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Wednesday, April 13, 2011

Why we run federal deficits

An acute observation of our current political culture, also described aptly as "our cowardly Congress" by Nicholas Kristof.

In the 1980s and early 1990s, Washington antagonists executed a series of deals that included tax increases and spending reductions. But these days, due to a combination of utter Republican intransigence and Democratic wishy-washiness, no such deals are possible. The legislative and executive branches have no problem working together to massively increase deficits — think about 2009's uni-partisan stimulus package or the more recent bipartisan lame-duck to extend Bush tax cuts and enact a new payroll tax cut. But our government has an extremely difficult time making even symbolic spending cuts. Slashing about $40 billion in spending, an amount equal to 2.5 percent of this year's projected budget deficit, spurred the news networks to create shut-down clocks. And revenue enhancements? The phrase doesn't seem to be in official Washington's vocabulary. President Obama campaigned on letting the tax cuts for high earners expire at the end of 2010, swore up and down that he wanted them to expire throughout 2009 and 2010, and then meekly surrendered.

Second, even if Washington were somehow to get serious, I don't think the public is anywhere near prepared for the truth about our fiscal affairs. That's largely because nobody has bothered to tell the Americans that, as much as they feel overtaxed, the federal government, largely by design, has done an extremely poor job of collecting revenues in the past few years. That failure, as much as spending, lies at the heart of our massive structural deficits. Don't take it from me. Go to the OMB's website and check out Table 1.2, [see chart below]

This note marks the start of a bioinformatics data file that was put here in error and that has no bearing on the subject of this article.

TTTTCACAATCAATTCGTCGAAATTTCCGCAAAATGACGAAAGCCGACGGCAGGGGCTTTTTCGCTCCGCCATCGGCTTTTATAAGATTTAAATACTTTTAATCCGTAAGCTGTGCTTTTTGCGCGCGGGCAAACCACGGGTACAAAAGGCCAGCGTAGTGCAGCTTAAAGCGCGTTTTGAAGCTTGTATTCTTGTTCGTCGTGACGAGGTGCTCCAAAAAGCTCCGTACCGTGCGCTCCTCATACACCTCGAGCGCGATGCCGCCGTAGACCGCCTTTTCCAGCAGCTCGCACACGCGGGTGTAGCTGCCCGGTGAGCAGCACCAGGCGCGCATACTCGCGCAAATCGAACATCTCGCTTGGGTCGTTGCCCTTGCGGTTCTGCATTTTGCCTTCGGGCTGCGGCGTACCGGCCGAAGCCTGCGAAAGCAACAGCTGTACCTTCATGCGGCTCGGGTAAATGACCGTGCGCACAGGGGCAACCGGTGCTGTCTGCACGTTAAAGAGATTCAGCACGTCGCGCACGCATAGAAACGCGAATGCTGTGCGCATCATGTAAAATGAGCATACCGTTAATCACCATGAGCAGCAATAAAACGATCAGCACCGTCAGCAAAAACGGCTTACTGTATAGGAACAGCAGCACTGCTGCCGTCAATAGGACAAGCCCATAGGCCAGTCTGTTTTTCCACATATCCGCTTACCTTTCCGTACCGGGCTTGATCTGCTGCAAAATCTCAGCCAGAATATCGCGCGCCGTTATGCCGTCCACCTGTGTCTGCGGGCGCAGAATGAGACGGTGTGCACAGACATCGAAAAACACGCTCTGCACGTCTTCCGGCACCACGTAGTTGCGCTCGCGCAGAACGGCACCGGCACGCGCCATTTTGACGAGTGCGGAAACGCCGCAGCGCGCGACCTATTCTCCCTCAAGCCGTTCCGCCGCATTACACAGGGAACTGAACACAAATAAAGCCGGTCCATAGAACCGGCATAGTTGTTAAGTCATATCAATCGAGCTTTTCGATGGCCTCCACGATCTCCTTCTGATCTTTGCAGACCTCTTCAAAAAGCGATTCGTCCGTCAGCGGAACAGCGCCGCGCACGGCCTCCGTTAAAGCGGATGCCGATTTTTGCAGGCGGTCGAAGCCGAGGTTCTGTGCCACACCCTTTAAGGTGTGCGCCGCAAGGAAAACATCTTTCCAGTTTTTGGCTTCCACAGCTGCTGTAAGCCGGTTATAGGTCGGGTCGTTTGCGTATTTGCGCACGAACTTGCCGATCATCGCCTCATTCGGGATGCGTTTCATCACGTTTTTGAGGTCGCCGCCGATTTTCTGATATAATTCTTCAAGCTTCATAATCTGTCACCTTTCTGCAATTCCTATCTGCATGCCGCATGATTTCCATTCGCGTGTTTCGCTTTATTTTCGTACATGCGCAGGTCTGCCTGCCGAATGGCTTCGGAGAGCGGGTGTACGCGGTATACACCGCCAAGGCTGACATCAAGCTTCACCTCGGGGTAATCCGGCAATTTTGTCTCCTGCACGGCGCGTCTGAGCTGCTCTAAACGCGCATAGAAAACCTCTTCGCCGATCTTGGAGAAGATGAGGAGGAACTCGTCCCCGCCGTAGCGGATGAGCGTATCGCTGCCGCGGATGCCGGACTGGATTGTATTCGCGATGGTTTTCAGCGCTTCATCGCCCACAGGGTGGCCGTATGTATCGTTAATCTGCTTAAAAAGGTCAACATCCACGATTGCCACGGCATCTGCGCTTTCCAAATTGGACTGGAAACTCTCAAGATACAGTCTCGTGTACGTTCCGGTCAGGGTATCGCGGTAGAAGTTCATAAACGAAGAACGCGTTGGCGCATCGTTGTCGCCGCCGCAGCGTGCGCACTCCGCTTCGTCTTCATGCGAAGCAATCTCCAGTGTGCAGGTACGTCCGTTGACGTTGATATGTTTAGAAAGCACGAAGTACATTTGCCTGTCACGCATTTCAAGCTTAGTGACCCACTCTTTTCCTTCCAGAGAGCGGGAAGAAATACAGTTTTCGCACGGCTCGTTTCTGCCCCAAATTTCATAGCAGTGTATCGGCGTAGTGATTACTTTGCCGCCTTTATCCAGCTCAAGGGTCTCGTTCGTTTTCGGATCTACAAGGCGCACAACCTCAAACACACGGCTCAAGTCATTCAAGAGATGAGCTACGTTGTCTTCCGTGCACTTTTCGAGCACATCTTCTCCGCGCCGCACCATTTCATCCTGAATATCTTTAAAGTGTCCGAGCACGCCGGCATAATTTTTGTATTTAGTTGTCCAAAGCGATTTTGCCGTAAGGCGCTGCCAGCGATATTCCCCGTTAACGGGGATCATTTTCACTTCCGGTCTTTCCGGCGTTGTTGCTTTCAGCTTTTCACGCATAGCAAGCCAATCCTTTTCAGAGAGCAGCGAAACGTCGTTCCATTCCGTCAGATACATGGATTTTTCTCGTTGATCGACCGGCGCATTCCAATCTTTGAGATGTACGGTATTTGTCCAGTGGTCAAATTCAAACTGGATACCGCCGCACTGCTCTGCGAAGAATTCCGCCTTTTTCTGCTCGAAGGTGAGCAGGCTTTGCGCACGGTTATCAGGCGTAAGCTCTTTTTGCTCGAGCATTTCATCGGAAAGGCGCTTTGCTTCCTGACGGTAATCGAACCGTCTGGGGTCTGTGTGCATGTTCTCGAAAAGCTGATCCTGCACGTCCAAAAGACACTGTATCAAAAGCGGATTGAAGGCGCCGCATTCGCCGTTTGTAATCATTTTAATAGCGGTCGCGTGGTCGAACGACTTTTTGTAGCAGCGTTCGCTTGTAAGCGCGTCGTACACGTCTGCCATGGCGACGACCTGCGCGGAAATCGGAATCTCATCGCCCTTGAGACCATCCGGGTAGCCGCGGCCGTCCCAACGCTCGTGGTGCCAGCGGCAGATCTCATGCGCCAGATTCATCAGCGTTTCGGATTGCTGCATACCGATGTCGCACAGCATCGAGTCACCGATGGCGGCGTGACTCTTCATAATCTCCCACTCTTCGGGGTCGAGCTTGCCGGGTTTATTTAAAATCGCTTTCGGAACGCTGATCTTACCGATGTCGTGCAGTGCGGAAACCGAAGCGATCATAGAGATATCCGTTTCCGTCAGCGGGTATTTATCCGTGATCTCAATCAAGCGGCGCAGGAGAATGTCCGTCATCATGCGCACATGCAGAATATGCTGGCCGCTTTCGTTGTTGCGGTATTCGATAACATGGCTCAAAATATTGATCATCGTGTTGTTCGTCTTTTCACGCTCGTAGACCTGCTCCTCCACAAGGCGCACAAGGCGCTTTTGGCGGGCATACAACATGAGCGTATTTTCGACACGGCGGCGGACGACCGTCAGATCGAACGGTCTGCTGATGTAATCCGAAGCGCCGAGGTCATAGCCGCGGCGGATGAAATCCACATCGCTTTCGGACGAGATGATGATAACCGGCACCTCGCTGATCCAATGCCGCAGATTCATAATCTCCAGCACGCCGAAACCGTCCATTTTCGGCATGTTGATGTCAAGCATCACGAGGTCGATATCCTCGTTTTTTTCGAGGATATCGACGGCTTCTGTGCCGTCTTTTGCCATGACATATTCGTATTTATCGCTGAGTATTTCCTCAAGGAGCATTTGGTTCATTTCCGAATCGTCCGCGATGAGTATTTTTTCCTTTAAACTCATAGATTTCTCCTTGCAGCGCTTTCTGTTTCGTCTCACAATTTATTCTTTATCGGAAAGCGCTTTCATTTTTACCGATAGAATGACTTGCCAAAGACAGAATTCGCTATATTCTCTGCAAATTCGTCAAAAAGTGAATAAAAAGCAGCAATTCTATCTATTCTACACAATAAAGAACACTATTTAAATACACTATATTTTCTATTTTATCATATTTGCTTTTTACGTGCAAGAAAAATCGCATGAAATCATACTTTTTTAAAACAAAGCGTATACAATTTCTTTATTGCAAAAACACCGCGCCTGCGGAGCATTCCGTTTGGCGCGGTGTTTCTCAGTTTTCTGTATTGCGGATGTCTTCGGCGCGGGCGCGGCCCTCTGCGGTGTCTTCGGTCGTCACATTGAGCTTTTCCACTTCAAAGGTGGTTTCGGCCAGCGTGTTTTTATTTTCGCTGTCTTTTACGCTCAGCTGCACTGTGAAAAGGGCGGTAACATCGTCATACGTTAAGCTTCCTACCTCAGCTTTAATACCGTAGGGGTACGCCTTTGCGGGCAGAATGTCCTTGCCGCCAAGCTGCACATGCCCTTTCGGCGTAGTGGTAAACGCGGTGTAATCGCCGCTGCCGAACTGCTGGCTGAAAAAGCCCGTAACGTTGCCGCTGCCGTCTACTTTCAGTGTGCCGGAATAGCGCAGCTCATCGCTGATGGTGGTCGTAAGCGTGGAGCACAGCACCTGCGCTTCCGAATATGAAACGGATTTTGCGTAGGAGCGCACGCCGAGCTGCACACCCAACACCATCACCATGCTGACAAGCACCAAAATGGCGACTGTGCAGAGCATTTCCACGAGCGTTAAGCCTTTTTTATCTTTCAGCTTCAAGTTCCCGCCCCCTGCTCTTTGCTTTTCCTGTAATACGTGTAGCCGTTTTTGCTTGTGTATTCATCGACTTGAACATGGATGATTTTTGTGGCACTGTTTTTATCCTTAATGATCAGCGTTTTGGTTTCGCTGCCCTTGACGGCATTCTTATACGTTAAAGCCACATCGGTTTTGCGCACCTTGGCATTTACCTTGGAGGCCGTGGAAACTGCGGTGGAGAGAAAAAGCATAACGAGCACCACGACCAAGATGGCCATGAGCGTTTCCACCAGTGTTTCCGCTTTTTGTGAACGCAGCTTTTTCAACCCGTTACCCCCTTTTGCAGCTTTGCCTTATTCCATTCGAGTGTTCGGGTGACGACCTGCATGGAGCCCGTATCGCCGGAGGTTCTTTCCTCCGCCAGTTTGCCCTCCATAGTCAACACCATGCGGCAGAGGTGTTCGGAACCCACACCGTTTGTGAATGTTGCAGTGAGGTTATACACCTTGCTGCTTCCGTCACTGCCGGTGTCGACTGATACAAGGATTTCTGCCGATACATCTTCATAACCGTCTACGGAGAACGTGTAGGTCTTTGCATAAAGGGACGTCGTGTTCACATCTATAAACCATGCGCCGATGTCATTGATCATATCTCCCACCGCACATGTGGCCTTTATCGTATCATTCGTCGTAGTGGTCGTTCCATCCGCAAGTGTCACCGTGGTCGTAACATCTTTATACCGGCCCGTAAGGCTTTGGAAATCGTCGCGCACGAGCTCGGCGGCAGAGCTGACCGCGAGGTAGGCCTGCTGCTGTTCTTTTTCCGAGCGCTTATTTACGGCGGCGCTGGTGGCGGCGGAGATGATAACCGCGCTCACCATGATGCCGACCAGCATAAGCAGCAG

Yes, the U.S. has a spending problem. But the federal government also has a serious taxing problem. As currently designed, the system does a poor job of collecting revenues. Receipts are unacceptably volatile. And all the political momentum is in the direction of reducing taxes. Now the size of the U.S. economy in 2010 was $14.66 trillion, which means one percent of GDP is equal to $146 billion. And so if federal taxes were anywhere near the normal rate of recent history — say at the 18.2 percent of GDP as they were as recently as 2006 — the deficit would be about $482 billion smaller than it is today.

Note how revenues and spending started to sharply diverge in 2000, around the time the Republican "no new taxes" mantra and Bush's massive tax cuts started punching a huge hole in the federal budget.

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